Now, granted, he did make out like he was going to leave, how tricky the situation was, how he saw me as his girlfriend and blah blah blah, but all of this was in response to my dissatisfaction with the situation.
Truth be told, part of my people pleasing in life has been to pretend that I had less needs than I had, that things didn’t bother me as much, and that I was super independent.
Sure, I’m an independent person but truth be told, that people pleasing was really my form of self-protection that allowed me to feel safe while still trying to get what I want without having to admit that actually, I did bloody well have needs, things did bother me, and while I was independent in some ways, relationship wise I was codependent and acting out issues stemming from abandonment in childhood.
Now, you can apply this to anything you’ve been a pleaser about and that same truth will remain: you’re doing stuff that no one actually asked you to do or that they’re certainly not going to take responsibility for.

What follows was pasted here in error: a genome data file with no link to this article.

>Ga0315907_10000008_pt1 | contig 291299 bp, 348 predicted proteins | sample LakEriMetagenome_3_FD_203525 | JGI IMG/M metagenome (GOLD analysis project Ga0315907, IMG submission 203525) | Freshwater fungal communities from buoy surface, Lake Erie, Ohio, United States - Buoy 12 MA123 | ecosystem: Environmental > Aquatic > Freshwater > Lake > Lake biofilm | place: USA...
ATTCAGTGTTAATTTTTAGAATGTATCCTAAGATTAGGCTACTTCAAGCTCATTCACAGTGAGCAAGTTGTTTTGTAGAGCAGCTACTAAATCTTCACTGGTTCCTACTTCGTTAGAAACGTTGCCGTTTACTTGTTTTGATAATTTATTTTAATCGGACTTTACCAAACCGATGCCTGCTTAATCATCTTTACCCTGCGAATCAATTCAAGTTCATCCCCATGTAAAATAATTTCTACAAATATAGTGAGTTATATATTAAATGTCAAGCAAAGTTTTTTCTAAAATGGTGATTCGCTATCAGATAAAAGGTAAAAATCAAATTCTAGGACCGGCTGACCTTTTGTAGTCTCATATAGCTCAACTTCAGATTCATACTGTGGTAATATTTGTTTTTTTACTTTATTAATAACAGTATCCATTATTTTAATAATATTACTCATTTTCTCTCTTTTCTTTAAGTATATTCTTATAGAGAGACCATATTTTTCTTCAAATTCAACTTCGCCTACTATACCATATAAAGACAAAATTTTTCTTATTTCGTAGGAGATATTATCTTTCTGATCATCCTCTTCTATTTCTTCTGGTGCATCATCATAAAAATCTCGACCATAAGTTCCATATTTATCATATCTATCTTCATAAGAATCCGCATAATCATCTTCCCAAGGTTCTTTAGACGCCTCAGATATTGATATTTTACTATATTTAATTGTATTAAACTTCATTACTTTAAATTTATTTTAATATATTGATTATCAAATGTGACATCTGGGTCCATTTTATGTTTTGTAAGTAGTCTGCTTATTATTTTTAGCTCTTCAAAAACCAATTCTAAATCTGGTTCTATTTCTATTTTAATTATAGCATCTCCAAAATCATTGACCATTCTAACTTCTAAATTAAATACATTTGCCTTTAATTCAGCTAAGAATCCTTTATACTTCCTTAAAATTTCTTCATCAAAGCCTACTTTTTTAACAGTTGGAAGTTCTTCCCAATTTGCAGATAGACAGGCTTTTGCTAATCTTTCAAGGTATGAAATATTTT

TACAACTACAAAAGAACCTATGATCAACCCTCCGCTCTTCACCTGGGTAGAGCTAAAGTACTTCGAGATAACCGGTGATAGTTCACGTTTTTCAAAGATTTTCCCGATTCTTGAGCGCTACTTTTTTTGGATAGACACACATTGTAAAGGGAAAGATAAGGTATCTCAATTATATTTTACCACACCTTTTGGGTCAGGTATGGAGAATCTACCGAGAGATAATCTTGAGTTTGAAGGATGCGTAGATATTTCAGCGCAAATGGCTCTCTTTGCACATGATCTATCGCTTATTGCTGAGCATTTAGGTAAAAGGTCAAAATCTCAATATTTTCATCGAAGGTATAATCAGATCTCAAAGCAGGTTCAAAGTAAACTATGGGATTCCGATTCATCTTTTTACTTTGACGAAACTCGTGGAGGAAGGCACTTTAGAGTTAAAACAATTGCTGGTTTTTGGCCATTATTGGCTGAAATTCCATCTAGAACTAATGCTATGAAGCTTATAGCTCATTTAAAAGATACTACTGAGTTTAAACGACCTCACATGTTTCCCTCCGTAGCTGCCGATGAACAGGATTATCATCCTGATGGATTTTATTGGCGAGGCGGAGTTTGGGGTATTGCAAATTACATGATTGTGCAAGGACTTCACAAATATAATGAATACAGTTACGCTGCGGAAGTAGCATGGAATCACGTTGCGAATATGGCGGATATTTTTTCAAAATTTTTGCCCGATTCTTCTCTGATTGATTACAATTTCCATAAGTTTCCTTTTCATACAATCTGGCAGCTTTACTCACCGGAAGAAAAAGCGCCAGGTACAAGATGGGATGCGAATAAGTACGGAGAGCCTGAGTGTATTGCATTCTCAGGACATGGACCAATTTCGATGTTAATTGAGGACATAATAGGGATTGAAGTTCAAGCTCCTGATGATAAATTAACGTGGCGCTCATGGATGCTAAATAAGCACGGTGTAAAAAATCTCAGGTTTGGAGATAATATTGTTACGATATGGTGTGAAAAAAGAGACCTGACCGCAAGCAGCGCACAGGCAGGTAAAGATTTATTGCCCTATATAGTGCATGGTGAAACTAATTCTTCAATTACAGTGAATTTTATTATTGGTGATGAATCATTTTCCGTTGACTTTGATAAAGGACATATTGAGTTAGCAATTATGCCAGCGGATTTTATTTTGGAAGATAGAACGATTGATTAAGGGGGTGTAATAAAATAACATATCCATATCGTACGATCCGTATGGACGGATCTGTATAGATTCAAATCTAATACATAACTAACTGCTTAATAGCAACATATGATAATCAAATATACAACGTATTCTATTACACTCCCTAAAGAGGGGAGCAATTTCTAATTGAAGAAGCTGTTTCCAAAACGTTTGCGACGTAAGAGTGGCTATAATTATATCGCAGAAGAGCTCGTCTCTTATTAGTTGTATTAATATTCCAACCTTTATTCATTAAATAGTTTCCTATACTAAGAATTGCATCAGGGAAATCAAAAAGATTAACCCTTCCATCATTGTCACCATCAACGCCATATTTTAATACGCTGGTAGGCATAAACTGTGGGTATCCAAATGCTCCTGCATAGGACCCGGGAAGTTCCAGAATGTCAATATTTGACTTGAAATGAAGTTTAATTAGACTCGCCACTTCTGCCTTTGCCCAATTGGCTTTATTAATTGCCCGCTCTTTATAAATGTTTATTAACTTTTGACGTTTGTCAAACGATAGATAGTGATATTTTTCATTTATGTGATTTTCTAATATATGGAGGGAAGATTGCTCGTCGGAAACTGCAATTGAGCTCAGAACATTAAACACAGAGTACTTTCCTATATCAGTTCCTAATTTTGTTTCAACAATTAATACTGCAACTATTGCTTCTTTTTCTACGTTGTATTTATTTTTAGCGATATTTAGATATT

They’ll go, ‘Yeah, sure, I have asked you if I can borrow money off you on a number of occasions but if what you really wanted to do was say no, you could have’.
They’ll go, ‘Yeah, you did sleep with me, listen to my problems and feed my cat when I was away even though I made it clear that I’m clearly not going to give you a relationship, and yes, I did text you, but the fact that you did those things doesn’t mean that I should want to have a relationship and if you really wanted more, you should have told me to jog on’.
They’ll go, ‘Yes, you did go above and beyond at work and it’s appreciated, but that doesn’t mean that I can’t flag up an issue or that you have to be first in line for promotion, plus actually, if you’d asked me what I was looking for to promote, I would have given you far easier suggestions.’
They’ll go, ‘Um, yeah, thanks for never being honest with me and not trying to hurt my feelings but I’m a grownup, I didn’t ask you to hold back, and I don’t appreciate you unleashing all this pent-up stuff on me and telling me how I’m a bad friend for not being able to read your mind about something’.